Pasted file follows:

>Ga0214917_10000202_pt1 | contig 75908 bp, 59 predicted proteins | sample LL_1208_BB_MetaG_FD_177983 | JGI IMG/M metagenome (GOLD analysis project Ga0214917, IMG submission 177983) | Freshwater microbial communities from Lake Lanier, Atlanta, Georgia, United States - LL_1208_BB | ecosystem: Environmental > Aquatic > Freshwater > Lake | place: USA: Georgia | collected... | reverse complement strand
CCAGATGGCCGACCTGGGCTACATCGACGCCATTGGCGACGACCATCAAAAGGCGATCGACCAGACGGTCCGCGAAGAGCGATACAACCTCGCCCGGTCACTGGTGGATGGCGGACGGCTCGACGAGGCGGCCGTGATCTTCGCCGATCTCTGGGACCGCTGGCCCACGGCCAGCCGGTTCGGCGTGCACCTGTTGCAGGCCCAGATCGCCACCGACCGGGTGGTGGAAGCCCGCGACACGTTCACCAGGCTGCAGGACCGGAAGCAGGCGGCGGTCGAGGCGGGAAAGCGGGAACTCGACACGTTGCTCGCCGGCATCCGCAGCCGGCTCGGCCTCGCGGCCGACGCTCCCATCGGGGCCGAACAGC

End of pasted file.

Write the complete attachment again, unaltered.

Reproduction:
>Ga0214917_10000202_pt1 | contig 75908 bp, 59 predicted proteins | sample LL_1208_BB_MetaG_FD_177983 | JGI IMG/M metagenome (GOLD analysis project Ga0214917, IMG submission 177983) | Freshwater microbial communities from Lake Lanier, Atlanta, Georgia, United States - LL_1208_BB | ecosystem: Environmental > Aquatic > Freshwater > Lake | place: USA: Georgia | collected... | reverse complement strand
CCAGATGGCCGACCTGGGCTACATCGACGCCATTGGCGACGACCATCAAAAGGCGATCGACCAGACGGTCCGCGAAGAGCGATACAACCTCGCCCGGTCACTGGTGGATGGCGGACGGCTCGACGAGGCGGCCGTGATCTTCGCCGATCTCTGGGACCGCTGGCCCACGGCCAGCCGGTTCGGCGTGCACCTGTTGCAGGCCCAGATCGCCACCGACCGGGTGGTGGAAGCCCGCGACACGTTCACCAGGCTGCAGGACCGGAAGCAGGCGGCGGTCGAGGCGGGAAAGCGGGAACTCGACACGTTGCTCGCCGGCATCCGCAGCCGGCTCGGCCTCGCGGCCGACGCTCCCATCGGGGCCGAACAGC